Recently Chrome 69 started to disrespect the keyboard mapping on my Mac, which result in the Cut key becomes the Quit key! I searched for the option to confirm before quitting but the results are all outdated… Unbelievable! So here’s how:
At first I thought I have to define three languages, because Unikey automatically made Windows switch to Vietnamese when I type, the default keyboard switching shortcut also conflict with Unikey’s (Ctrl + Shift); so every time I want to switch between QWERTY and DVORAK, I have to check whether I had accidentally turned Unikey off, and I have to press the language switching shortcut two times to switch between the two most used language (English and Korean). Believe me, that’s a lot of hassle right there.
So, after a lot of fiddling, I figured out I could just have it like this
(To add Dvorak to Korean, select “show more…”)
This way, I just need to switch between korean mode and English mode by pressing Ctrl + Shift (Microsoft IME still uses the QWERTY layout, which I don’t want to use, so I left it in 영어 mode). Conveniently, when I switch to Korean, Unikey is also turned off so I won’t accidentally put accent on Korean characters.
So, to summary:
To Type English, I can just type in Dvorak
I can also type Vietnamese, since VNI typing does fit really nice with English
Press Ctrl + Shift to switch to Korean, which also turns Vietnamese off
While most of the stuff I type everyday can be expressed using Latin characters (e.g English and Vietnamese) so I can use Dvorak for them without the need for another keyboard layout. But sometimes I just need to type in a different kind of language, like, what’s the latest くるま model from トヨタ? 😛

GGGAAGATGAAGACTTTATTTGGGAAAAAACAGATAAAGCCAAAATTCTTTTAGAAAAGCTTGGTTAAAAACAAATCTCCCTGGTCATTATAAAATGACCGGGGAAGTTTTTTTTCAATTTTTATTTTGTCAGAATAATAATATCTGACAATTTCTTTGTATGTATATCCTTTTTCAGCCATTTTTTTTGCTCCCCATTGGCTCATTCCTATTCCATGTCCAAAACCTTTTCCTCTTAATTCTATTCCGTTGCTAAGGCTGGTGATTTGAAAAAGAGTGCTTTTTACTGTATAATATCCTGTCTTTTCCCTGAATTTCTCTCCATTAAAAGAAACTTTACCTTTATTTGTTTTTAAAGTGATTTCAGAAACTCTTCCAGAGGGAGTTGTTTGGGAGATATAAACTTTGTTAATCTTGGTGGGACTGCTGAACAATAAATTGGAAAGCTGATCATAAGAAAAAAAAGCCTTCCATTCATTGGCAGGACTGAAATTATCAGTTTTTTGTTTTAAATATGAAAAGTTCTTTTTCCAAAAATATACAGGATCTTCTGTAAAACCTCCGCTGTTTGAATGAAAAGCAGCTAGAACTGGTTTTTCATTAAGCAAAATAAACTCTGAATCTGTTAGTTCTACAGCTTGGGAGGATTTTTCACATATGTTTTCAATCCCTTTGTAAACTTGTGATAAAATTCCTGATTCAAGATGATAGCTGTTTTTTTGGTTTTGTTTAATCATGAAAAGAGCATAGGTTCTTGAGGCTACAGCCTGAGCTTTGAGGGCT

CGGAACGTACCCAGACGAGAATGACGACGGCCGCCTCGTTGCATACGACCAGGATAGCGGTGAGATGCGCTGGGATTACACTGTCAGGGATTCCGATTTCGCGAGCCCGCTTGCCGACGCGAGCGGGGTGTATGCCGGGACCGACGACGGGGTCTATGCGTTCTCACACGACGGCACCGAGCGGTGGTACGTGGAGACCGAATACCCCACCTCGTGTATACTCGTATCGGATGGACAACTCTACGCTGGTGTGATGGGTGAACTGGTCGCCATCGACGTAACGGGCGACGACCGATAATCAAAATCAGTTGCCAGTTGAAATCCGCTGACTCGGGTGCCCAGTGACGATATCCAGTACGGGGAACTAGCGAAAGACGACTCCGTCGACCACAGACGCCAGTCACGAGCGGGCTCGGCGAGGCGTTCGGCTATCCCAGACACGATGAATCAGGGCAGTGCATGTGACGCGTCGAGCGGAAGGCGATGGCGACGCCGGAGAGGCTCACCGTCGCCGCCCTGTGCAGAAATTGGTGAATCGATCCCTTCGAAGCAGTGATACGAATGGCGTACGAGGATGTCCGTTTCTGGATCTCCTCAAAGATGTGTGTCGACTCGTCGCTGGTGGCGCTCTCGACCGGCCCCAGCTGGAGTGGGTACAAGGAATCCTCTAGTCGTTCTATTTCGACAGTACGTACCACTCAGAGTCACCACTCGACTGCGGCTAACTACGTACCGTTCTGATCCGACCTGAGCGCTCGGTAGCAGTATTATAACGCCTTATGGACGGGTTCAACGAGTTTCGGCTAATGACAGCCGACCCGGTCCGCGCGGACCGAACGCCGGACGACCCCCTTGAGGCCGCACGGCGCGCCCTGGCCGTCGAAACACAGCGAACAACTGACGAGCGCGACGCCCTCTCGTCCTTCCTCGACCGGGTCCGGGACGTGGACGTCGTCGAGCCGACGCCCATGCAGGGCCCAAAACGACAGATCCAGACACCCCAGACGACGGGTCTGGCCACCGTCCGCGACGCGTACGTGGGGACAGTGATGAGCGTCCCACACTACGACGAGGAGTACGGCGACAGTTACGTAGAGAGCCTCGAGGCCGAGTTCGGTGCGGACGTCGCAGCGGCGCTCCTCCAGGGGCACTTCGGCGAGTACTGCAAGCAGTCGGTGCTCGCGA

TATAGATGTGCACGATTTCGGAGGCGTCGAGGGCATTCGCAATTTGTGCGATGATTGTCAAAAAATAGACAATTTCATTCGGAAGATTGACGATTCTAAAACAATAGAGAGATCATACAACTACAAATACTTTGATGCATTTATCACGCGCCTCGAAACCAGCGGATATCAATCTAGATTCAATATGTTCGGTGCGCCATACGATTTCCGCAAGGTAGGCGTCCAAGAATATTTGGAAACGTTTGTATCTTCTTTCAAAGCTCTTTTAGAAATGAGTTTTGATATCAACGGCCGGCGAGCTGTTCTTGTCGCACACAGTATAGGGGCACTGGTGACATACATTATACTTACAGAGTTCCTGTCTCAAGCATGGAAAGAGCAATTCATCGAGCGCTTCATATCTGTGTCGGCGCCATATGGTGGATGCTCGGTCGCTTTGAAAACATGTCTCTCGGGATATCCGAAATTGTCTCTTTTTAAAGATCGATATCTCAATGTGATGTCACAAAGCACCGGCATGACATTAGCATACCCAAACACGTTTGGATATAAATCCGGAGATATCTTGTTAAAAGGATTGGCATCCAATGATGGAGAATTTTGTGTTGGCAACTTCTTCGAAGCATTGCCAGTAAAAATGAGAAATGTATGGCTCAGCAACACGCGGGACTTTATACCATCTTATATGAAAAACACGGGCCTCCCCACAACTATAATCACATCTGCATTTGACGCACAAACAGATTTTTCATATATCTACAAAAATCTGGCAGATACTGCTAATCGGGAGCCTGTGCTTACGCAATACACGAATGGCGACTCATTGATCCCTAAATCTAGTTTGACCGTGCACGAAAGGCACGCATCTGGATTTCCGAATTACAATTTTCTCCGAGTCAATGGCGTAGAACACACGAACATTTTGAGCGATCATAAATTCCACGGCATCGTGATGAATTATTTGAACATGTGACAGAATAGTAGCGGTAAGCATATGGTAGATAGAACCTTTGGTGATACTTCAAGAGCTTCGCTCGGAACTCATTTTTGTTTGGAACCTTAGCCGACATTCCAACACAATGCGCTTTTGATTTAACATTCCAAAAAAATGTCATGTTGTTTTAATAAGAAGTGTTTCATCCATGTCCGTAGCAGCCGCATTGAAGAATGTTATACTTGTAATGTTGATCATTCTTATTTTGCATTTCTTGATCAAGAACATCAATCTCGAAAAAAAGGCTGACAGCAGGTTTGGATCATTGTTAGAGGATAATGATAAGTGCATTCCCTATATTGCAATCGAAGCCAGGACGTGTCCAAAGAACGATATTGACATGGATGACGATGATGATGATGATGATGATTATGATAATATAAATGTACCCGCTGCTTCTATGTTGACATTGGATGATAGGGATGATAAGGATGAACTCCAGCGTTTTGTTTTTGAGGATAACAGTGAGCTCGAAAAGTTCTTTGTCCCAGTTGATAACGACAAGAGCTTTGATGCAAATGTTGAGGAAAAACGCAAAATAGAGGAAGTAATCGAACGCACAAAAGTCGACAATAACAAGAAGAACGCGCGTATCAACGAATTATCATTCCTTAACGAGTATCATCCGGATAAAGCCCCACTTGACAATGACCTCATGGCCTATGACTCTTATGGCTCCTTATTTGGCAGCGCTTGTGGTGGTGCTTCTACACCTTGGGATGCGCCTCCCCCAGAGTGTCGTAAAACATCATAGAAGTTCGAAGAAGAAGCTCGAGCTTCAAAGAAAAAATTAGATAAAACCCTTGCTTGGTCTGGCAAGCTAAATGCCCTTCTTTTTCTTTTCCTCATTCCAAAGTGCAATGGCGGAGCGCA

The most convenient way to type that in windows is to use the Japanese IME, but the funny part turning on the IME after my Dvorak conversion is I HAVE TO USE QWERTY FOR JAPANESE. It’s easy to say, but it took me 5 friggin’ minutes to figure out why all I can type is あああ 😐
It’s just what happen when you use Windows: every basic function works just fine, but when you want to take it to the next level of customization, something bad happens.
Luckily, I don’t have to abandon my newly learned layout (which I’m getting a better accuracy rate than the old). There’s three ways to do that
Remap your system’s layout
This site show you how and have a nice chart. I found this site first on my search but this have a lot a side effects: First, you have to change your layout back to qwerty and then remap, which could create confusion when you are protecting your user account with passwords (there’s no way you can tell which keyboard layout is in use at the windows logon prompt – a fatal flaw in design I say). Second, this setting is effective system wide, which means non – Dvorak users will never have the chance to share that computer with you.
Remap the IME
Open the MS-IME’s Properties and press the advanced button, you’ll see a mapping table you can edit, just type the Dvorak combination in place of the qwerty ones already there and you can type Japanese, but what happen if you want one or two Romani character in between? This won’t work 😐
There’s nothing a hack won’t fix
There’s a setting in the registry that will let you change the keyboard mapping file for a specific IME and it’s buried in
There you will find a bunch of hexadecimal keys, each correspond to a specific IME: Slovak, US, Dvorak, Japanese, Korean… you name it! The code for Japanese (MS-IME 2002) is E0010411, go there and change the value of “LayoutFile” from kbdjpn.dll (actually a qwerty map) to kbddv.dll (Dvorak map) and restart your computer (This is the only way to restart the IME).
If that didn’t work (Microsoft may as well hiding some other option which will override what you have just overridden somewhere else, oh well…), you may need to go to %systemroot%system32 and copy the kbddv.dll over kbdjpn.dll itself, then restart.
Yup, that’s what I did to get what I wanted – type 日本語 with ドヴォラック :P.